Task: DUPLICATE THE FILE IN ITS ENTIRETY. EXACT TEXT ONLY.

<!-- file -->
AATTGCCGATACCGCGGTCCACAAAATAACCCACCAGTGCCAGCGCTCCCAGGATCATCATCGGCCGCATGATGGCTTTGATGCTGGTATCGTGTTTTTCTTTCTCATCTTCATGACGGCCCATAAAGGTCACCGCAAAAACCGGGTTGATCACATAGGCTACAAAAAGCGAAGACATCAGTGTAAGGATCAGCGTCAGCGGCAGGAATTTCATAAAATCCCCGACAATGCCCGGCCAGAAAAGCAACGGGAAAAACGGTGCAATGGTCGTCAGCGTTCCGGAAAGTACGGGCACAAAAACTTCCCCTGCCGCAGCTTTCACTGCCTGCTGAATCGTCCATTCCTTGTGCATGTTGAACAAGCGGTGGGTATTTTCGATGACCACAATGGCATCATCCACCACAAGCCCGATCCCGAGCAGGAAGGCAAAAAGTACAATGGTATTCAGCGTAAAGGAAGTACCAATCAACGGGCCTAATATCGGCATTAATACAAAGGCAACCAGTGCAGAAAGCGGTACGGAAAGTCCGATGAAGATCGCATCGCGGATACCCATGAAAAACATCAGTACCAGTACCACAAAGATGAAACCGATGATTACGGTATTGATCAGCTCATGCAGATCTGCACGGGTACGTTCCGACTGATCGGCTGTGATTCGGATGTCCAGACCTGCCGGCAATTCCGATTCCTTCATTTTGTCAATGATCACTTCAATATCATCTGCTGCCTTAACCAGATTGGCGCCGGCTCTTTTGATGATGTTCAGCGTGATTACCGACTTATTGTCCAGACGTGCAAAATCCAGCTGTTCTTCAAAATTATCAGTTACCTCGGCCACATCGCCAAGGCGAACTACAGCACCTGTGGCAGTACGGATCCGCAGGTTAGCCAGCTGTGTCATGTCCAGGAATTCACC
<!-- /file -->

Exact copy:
AATTGCCGATACCGCGGTCCACAAAATAACCCACCAGTGCCAGCGCTCCCAGGATCATCATCGGCCGCATGATGGCTTTGATGCTGGTATCGTGTTTTTCTTTCTCATCTTCATGACGGCCCATAAAGGTCACCGCAAAAACCGGGTTGATCACATAGGCTACAAAAAGCGAAGACATCAGTGTAAGGATCAGCGTCAGCGGCAGGAATTTCATAAAATCCCCGACAATGCCCGGCCAGAAAAGCAACGGGAAAAACGGTGCAATGGTCGTCAGCGTTCCGGAAAGTACGGGCACAAAAACTTCCCCTGCCGCAGCTTTCACTGCCTGCTGAATCGTCCATTCCTTGTGCATGTTGAACAAGCGGTGGGTATTTTCGATGACCACAATGGCATCATCCACCACAAGCCCGATCCCGAGCAGGAAGGCAAAAAGTACAATGGTATTCAGCGTAAAGGAAGTACCAATCAACGGGCCTAATATCGGCATTAATACAAAGGCAACCAGTGCAGAAAGCGGTACGGAAAGTCCGATGAAGATCGCATCGCGGATACCCATGAAAAACATCAGTACCAGTACCACAAAGATGAAACCGATGATTACGGTATTGATCAGCTCATGCAGATCTGCACGGGTACGTTCCGACTGATCGGCTGTGATTCGGATGTCCAGACCTGCCGGCAATTCCGATTCCTTCATTTTGTCAATGATCACTTCAATATCATCTGCTGCCTTAACCAGATTGGCGCCGGCTCTTTTGATGATGTTCAGCGTGATTACCGACTTATTGTCCAGACGTGCAAAATCCAGCTGTTCTTCAAAATTATCAGTTACCTCGGCCACATCGCCAAGGCGAACTACAGCACCTGTGGCAGTACGGATCCGCAGGTTAGCCAGCTGTGTCATGTCCAGGAATTCACC